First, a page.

UC Berkeley Press Release
Environmental experts from around the world gather for summer workshop program
BERKELEY – Thirty-nine environmental leaders and policy makers from around the world have gathered at the University of California, Berkeley, to refine their scientific, community relations and leadership skills. The participants are students of the Beahrs Environmental Leadership Program, which has just begun its fifth year and will run until Friday, July 15.
The summer certificate course includes six workshops taught by interdisciplinary teams of UC Berkeley faculty and other experts. Topics include environmental policy, water quality, community forestry and combating pollution - as well as building leadership skills, strategic planning and conflict management. In addition, field trips, interactive panels and group exercises drawn from participants' own cases keep the curriculum connected to frontline problem solving strategies.
Journalists are welcome to attend any of the program sessions and to interview any of the 39 participants, including:
- Abdul Wahed Ahadi, who is reconstructing the devastated irrigation infrastructure of Afghanistan and working on other institution-building projects. Ahadi is currently an associate of Development Alternatives Inc., a large consulting firm based in Washington, D.C. He has worked for USAID, the European Union and the United Nations. After 25 years of wars and seven years of drought, Ahadi says rehabilitating Afghanistan's natural environmental is his highest priority and biggest challenge.
- Abeena Akuamoa-Boateng, director of nutrition for the government of Ghana, has pioneered a school feeding program in Ghana, built around local food production. The program simultaneously provides improved nutrition for children, encourages children to attend school and supports local agricultural production. As a member of the United Nations Hunger Task Force, Akuamoa-Boateng is working to expand the scope of the program not only in Ghana, but also throughout sub-Saharan Africa. Here in the Bay Area, Akuamoa-Boateng met with Alice Waters, the moving force behind the Edible Garden project at Berkeley's Martin Luther King Jr. Middle School. The two women found striking similarities between the programs in rural Ghana and Berkeley.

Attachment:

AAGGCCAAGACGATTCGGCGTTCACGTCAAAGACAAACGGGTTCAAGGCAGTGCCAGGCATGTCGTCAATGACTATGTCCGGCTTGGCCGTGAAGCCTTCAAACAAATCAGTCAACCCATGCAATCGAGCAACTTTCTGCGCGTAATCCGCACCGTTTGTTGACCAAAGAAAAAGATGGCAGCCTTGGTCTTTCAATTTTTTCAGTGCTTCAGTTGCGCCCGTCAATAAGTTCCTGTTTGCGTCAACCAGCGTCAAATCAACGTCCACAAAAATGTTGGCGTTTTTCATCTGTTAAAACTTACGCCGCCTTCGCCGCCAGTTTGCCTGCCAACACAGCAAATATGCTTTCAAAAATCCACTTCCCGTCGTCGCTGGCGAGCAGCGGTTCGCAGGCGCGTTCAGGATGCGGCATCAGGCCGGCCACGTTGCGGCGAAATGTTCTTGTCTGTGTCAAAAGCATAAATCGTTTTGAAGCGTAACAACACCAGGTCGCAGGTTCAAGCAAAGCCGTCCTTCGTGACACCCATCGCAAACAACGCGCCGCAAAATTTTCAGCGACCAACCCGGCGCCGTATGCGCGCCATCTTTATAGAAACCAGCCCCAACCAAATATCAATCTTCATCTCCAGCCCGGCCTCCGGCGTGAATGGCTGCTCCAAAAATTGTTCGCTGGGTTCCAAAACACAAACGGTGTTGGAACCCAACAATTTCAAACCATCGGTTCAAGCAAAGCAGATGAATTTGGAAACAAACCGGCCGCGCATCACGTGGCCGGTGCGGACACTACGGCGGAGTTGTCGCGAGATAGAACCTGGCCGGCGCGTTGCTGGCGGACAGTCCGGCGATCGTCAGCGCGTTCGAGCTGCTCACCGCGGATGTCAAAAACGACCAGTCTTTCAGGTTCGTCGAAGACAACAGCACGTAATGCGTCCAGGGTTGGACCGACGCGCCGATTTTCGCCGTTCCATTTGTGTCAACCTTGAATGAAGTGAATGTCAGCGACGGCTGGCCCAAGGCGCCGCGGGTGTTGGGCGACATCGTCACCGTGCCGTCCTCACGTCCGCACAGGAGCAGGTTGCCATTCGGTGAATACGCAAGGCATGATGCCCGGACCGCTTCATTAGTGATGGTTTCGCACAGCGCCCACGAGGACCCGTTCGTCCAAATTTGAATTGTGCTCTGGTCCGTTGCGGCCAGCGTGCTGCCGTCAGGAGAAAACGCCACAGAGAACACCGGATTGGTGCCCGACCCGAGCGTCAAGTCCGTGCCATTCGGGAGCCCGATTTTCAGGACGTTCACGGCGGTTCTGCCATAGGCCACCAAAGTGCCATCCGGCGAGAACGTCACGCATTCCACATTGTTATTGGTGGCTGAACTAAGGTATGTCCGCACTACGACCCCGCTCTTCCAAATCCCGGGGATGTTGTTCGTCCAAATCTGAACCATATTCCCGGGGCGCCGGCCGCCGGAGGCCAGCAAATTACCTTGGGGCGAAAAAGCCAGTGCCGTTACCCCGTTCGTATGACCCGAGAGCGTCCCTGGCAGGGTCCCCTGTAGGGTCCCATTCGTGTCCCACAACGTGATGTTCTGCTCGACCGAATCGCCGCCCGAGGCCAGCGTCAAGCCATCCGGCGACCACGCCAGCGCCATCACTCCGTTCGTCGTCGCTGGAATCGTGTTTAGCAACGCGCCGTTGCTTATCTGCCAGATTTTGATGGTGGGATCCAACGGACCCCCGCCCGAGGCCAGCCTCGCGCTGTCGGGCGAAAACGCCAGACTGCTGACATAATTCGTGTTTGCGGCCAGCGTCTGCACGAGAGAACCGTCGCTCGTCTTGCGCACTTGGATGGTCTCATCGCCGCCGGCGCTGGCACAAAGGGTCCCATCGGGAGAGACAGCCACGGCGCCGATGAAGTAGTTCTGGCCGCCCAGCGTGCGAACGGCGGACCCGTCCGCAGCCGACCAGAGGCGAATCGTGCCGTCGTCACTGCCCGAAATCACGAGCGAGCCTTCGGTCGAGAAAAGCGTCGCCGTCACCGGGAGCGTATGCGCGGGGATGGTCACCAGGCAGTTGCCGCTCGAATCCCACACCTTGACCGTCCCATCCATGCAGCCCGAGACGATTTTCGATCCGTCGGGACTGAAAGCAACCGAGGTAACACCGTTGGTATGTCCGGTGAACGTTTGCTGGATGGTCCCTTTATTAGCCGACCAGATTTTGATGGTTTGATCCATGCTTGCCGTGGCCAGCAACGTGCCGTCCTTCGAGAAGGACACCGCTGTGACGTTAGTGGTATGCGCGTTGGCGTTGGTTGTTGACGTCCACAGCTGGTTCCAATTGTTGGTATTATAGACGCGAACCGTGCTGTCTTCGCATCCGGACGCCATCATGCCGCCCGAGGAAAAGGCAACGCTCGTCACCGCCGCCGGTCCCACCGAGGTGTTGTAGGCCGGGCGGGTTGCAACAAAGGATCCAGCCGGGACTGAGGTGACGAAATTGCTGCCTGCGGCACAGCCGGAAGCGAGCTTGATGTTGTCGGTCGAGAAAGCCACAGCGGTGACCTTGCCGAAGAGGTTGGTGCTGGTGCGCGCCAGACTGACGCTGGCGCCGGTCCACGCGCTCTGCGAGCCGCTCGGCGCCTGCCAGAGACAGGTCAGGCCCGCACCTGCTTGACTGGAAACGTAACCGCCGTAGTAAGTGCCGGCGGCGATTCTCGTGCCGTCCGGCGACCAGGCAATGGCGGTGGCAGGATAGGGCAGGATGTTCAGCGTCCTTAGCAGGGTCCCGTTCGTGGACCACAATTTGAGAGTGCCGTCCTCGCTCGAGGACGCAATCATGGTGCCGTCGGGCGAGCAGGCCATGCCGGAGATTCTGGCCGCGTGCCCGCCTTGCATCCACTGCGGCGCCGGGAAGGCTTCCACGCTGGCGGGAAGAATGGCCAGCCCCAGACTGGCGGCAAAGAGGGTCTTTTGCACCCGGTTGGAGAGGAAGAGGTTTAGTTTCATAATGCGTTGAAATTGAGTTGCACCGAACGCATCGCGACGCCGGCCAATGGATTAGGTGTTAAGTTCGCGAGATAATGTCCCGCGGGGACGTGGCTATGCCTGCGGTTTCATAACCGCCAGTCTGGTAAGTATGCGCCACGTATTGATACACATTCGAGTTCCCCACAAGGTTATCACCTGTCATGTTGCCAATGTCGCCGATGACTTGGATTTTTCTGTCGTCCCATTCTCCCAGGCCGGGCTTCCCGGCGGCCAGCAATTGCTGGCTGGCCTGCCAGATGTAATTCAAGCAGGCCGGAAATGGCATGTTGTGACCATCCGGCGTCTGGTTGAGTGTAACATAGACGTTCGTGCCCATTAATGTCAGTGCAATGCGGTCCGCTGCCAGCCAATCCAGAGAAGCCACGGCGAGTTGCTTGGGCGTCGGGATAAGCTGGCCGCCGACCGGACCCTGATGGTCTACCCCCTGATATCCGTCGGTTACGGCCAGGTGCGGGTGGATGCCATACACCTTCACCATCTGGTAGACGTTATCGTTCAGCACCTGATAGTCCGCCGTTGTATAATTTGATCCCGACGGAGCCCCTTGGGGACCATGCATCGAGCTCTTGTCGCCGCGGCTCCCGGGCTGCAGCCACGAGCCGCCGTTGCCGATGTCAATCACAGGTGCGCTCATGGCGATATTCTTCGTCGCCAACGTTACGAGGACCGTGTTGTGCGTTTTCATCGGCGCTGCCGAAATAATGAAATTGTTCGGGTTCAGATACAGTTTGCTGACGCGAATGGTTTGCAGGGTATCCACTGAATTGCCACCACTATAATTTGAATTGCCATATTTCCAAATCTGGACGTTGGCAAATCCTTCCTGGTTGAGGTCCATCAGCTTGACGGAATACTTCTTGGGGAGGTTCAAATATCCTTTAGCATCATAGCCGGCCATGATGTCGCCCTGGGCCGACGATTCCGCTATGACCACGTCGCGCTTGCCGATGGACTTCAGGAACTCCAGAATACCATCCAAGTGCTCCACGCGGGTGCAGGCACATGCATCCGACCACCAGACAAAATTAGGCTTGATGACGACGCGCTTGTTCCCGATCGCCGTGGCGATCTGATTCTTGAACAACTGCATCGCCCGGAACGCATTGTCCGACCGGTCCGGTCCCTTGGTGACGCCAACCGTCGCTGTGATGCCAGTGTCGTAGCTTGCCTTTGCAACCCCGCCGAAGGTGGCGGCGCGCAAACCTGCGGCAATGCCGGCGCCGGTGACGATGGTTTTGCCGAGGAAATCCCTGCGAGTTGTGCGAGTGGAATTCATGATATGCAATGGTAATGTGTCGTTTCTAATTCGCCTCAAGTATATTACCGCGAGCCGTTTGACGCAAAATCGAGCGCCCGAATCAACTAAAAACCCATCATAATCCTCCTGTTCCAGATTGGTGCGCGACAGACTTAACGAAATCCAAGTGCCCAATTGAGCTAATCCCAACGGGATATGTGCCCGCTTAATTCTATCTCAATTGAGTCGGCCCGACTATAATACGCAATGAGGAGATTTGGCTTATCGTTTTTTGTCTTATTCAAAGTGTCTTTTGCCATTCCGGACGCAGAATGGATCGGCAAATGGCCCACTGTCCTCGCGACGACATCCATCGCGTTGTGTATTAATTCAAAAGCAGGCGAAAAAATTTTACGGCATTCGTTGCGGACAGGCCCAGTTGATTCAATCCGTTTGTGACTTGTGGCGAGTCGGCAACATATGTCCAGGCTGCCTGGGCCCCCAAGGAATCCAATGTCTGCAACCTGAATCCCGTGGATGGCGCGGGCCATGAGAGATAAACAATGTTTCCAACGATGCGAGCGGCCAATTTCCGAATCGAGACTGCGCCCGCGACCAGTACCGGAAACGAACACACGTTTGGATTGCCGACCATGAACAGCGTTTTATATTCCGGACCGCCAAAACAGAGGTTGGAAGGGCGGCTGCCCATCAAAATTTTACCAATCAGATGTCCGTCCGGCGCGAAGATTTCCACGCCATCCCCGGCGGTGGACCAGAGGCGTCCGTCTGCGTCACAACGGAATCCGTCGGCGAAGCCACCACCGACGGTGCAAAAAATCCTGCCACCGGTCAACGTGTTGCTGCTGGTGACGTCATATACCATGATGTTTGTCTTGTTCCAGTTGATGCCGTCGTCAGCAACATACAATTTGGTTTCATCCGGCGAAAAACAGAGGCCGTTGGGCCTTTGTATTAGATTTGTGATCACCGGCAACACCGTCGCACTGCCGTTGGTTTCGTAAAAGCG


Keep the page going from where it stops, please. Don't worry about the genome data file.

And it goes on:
- David Velasco, director of international marketing of Café la Selva, a high-end Mexican coffee company that supports sustainable farming cooperatives in Chiapas, Mexico. Through "bean-to-cup" vertical integration, Café la Selva aims to ensure that a higher percentage of coffee profits end up in the pockets of coffee producers. The chain has made inroads in the United States and Europe, but Velasco now faces a major challenge from Starbucks, which has recently invested $20 million to strengthen its brand in Mexico.
A full list of participants is available at: http://nature.berkeley.edu/beahrselp/2005%20Participants.pdf.
The Beahrs Environmental Leadership Program at UC Berkeley was established at the campus's Center for Sustainable Resource Development with a $1 million gift from UC Berkeley alumni Richard and Carolyn Beahrs. Additional funding has been provided by grants from various foundations, course fees and some private donations.